In perhaps the biggest news of the next console generation yet, Bethesda announced that they are "joining the Microsoft family". In a $7.5 Billion deal, Microsoft will acquire Bethesda's parent company, ZeniMax Media, and therefore the rights to fan-favorite franchises such as Fallout, Elder Scrolls, DOOM and Dishonored.

Microsoft's Phil Spencer also confirmed that some of Bethesda's extensive catalogue will be added to Xbox Game Pass, yet didn't specify which titles. Furthermore, the upcoming Starfield will also be available on the service upon release.

Announcing the news, Bethesda's Pete Hines said that the deal, "allows us to make even better games going forward." He went on to add that, "Microsoft is an incredible partner and offers access to resources that will make us a better publisher and developer."

"Yes, it’s a big change for us, but after taking a minute to absorb the magnitude of this acquisition, we’re going to continue doing what we know and love: making great games."

The deal is set to close in the second-half of 2021, so we may not get any confirmation regarding console exclusivity of new Fallout and Elder Scrolls titles until after the next-gen systems launch.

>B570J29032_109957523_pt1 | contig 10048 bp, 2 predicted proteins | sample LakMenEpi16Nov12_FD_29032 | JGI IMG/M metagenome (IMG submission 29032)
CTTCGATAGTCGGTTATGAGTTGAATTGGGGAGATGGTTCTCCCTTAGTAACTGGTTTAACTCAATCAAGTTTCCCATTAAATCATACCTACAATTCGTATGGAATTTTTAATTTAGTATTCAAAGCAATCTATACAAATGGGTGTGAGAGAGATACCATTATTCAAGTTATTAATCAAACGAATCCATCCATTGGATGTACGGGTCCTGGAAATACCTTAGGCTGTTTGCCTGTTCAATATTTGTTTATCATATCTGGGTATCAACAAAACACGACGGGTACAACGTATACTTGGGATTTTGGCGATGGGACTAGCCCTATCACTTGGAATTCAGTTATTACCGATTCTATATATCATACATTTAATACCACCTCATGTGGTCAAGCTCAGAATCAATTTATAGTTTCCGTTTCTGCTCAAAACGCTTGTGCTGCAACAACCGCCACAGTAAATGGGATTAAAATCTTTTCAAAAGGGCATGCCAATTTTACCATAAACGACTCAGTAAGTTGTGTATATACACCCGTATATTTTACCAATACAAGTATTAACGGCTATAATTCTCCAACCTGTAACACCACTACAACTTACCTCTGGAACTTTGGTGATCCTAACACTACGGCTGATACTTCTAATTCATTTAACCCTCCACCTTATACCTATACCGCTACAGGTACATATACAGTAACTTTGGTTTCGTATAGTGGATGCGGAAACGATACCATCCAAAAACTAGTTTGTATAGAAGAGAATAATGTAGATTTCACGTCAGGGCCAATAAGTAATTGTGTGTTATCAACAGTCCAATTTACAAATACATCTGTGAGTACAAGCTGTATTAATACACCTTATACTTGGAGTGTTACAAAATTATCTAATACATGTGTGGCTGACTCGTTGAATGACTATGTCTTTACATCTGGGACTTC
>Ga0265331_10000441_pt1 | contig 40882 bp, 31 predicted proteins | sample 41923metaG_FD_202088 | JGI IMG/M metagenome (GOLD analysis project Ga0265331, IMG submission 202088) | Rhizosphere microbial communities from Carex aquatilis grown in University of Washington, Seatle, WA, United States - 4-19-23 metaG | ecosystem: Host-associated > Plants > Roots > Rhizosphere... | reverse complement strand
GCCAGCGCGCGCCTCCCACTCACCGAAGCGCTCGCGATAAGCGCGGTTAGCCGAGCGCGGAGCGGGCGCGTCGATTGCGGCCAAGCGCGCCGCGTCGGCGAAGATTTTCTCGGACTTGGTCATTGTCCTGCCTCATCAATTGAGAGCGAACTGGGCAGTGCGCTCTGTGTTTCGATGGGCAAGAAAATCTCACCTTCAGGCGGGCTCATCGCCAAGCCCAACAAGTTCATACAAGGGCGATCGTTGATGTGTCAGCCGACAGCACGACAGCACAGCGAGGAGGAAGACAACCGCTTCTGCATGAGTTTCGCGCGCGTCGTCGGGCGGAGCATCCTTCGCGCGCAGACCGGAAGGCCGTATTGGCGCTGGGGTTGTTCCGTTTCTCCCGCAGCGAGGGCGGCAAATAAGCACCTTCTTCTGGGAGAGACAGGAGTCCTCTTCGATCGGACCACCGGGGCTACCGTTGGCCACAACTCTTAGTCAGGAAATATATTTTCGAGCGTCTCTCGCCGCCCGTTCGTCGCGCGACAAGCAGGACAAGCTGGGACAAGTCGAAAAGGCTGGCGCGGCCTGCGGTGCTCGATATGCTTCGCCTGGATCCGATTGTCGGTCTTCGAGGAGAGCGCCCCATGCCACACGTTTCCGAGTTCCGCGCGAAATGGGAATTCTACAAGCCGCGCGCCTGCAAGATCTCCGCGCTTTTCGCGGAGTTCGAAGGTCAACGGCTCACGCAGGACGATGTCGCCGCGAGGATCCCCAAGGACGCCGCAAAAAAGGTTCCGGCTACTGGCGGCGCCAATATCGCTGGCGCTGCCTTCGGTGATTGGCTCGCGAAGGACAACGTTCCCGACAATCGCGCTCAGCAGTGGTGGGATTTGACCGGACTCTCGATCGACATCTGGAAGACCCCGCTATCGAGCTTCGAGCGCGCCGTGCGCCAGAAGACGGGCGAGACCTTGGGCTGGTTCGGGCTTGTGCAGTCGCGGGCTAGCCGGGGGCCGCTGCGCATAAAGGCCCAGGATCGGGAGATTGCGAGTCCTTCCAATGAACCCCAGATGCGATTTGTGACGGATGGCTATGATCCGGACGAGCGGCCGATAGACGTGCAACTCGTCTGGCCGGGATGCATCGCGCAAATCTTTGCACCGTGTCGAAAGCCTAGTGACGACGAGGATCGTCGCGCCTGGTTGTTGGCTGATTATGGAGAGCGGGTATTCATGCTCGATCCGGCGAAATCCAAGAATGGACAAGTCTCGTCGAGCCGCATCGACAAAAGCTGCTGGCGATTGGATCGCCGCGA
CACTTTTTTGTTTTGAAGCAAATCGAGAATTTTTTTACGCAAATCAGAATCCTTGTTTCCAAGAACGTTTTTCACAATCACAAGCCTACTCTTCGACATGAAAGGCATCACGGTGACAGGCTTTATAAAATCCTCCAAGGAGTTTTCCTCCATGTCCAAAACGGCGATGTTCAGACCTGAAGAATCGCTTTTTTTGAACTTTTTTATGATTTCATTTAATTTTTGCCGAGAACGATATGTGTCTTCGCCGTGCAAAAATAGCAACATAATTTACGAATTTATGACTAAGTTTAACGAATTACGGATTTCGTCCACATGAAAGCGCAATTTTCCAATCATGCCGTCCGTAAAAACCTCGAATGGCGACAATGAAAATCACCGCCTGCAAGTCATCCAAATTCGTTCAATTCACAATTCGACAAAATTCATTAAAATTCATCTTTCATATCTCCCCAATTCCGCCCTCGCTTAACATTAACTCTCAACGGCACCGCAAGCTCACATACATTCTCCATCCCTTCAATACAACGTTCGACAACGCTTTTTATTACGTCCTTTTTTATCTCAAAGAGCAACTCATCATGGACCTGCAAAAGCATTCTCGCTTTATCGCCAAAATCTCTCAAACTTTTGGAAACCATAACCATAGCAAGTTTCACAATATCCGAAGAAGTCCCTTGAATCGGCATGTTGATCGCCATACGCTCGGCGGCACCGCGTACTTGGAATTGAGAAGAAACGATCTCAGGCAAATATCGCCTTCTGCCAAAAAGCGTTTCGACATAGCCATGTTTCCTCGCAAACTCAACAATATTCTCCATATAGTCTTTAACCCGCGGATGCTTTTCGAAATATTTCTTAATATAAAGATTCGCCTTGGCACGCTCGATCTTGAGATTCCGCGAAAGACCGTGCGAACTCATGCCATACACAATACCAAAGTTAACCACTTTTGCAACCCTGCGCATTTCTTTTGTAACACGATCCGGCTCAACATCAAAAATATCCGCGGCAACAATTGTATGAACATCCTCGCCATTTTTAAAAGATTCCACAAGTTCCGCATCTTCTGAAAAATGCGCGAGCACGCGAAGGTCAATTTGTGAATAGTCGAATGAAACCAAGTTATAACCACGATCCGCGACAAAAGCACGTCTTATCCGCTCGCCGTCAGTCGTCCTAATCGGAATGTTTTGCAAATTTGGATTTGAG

As pointed out by Jason Schreier of Bloomberg News, this coincidentally makes Bethesda Softworks and Obsidian Entertainment sister companies - the latter of which is made up of the original creators of Fallout, who were also brought on to create Fallout: New Vegas. The two companies have not worked together since, yet that could now change as both are now under the Microsoft umbrella.

Furthermore, it remains to be seen if the upcoming Deathloop and GhostWire: Tokyo will remain timed PlayStation 5 exclusives, or be moved onto the Xbox Series X/S as part of this deal.

Food for Thought

Well I think I speak for everyone when I say I didn't see this one coming. Initially, I was of the opinion that Microsoft and Sony were not competing with each other anymore; the PlayStation will be a home for single player experiences, and Xbox will focus on games as service. This move, however, seems to blow that theory out the water. $7.5 Billion isn't pocket money, even to Microsoft, and it now has one of the most renown single player developers under its belt.